Theatrical Portraits: back in the limelightJuly 18, 2012 About my museum job, Blogs, Collections online
Following on from her post last year, Project Assistant, Ellie Miles, continues her work digitising the Museum of London’s theatrical portraits.
“kaleidoscopes of changing pictures, echoes of the past”
This is how Robert Louis Stevenson describes the theatrical portraits he collected as a child. I am working with the Museum’s collection of theatrical portraits, to publish them on Collections Online.
Whilst researching the collection I read a very enthusiastic essay by Robert Louis Stevenson. The essay was first published in April 1884, in The Magazine of Art, and later that year appeared in Stevenson’s book Memories and Portraits. Stevenson’s essay is marked with a bittersweet nostalgia as he recalls the bewildering pleasures of buying, colouring and collecting theatrical portraits:
“To undo those bundles and breathlessly devour those pages of gesticulating villains, epileptic combats, bosky forests, palaces and war-ships, frowning fortresses and prison vaults – it was a giddy joy.” (Stevenson, 1884)
This year the Museum will put a thousand of these portraits on Collections Online. Most include information about the name of the actor and character that they are performing. This information has been digitised so that researchers can quickly look through for individuals.
“Every sheet we fingered was another lightning glance into obscure, delicious story”. (Stevenson, 1884)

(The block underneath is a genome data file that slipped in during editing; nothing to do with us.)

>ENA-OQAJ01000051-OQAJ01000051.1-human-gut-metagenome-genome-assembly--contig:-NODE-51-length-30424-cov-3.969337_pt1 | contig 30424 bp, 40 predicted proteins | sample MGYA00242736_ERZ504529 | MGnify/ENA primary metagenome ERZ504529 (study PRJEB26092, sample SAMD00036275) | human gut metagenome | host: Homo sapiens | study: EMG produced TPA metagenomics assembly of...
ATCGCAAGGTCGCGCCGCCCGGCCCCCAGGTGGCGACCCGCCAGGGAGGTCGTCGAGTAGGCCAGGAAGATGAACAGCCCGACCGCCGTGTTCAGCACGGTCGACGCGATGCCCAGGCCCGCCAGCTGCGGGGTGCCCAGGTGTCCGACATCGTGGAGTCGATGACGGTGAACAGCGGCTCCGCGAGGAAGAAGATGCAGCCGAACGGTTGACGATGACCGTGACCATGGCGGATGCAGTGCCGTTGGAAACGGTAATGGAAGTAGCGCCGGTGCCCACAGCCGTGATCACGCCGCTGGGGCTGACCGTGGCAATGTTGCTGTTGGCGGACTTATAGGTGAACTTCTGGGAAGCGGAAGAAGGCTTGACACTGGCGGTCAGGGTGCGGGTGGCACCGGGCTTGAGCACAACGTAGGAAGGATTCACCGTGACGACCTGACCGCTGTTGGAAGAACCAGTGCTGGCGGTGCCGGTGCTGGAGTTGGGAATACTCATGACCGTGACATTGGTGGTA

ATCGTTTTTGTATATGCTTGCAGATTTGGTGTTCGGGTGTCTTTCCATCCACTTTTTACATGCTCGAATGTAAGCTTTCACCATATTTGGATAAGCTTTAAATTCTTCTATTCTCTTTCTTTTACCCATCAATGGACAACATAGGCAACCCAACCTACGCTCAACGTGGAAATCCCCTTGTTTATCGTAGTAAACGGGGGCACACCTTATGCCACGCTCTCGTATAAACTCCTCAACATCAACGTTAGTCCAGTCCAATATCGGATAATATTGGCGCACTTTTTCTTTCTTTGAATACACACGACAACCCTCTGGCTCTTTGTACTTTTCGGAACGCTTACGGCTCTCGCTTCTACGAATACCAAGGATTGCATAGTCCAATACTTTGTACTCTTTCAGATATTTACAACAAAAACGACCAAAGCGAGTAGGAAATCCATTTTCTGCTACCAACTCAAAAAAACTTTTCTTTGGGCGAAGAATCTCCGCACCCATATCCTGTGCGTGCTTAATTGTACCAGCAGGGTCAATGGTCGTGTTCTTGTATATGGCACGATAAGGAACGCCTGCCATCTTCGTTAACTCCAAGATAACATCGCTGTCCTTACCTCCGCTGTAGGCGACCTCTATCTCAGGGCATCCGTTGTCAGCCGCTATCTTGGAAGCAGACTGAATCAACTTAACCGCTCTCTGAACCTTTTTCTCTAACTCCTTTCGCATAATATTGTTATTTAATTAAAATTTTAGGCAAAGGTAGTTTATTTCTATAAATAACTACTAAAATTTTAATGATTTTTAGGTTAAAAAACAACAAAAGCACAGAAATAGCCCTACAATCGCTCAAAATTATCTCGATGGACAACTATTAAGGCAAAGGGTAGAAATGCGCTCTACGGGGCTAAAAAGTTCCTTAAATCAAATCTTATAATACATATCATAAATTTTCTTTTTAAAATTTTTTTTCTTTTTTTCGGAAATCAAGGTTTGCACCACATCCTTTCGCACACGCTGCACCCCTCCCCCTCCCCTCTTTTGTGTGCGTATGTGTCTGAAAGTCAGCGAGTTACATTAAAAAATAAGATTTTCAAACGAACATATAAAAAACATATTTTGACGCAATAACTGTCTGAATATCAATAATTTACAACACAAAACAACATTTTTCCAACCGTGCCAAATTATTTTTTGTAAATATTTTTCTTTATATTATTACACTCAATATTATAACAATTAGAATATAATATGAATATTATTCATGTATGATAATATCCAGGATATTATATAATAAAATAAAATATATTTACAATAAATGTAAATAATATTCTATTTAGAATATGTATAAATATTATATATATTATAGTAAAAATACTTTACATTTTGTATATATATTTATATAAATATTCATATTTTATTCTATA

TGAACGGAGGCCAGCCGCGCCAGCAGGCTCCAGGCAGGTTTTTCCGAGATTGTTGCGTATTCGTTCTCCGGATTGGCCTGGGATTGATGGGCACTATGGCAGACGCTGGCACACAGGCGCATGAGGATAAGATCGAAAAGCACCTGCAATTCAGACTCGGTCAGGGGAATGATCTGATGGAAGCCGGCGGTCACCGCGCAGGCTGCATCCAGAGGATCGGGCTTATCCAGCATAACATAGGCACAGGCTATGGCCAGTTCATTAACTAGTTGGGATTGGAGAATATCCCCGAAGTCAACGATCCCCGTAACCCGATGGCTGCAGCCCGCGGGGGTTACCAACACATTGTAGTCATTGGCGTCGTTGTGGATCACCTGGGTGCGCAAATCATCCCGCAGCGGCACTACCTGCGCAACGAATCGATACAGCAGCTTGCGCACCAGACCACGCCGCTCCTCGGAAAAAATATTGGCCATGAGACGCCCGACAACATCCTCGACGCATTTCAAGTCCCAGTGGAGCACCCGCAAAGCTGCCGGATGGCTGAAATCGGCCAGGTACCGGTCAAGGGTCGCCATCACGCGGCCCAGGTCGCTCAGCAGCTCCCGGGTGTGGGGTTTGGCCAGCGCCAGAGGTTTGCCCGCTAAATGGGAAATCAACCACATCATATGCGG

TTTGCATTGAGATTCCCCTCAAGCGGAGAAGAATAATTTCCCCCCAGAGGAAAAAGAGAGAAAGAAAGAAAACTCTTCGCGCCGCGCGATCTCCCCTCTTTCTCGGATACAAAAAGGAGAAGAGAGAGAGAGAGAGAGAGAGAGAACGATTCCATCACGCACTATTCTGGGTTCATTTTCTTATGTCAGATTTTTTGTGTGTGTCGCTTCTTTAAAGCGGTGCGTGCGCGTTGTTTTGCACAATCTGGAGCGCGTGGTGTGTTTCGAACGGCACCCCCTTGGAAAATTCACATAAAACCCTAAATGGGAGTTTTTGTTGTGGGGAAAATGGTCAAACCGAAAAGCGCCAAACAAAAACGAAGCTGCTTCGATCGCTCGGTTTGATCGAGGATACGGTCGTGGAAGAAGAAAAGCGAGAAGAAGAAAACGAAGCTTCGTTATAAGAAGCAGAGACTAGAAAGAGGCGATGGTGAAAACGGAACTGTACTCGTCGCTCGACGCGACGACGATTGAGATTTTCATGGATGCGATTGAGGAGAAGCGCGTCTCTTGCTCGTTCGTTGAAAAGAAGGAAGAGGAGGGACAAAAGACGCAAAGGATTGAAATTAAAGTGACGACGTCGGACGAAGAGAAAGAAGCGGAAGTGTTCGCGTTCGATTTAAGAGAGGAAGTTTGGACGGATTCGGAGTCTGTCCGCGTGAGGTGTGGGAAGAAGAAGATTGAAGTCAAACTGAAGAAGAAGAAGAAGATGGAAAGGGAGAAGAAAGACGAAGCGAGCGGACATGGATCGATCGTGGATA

In most of the portraits the actors’ features are stylised, and many of the costumes are very similar. The names allow me to find out more about the actors, but the names had a more romantic place in Stevenson’s memory. Stevenson reminds us that: “Names, bare names, are surely more to children than we poor, grown up, obliterated fools remember” (Stevenson, 1884). Anyone who has collected football stickers or other memorabilia will remember the excitement of holding printed names in their hands.
Theatrical portraits were sold either for a penny plain, or two pence coloured. The Museum’s collection includes both, as well as some of the tinsel theatrical portraits I blogged about here. In the essay Stevenson recounts the pleasure of painting in the colours at home:
“I cannot deny the joy that attended the illumination, nor can I quite forget that child, who forgoing pleasure, stoops to tuppence coloured… when all was painted, it is needless to deny it, all was spoiled” (Stevenson 1884)
The Museum has just over a thousand theatrical portraits. They came to the Museum through the family of a London stationer, Jonathan King. He sold the prints and collected examples, but not everybody kept hold of theirs. Although portraits were popular, they became quite scarce. Stevenson wrote: “It may be the museum numbers a full set, but to the plain private person they are become, like Raphaels, unattainable” (Stevenson, 1884)
The Museum’s collection of theatrical portraits will be online soon, and I’ll blog about them again in a fortnight.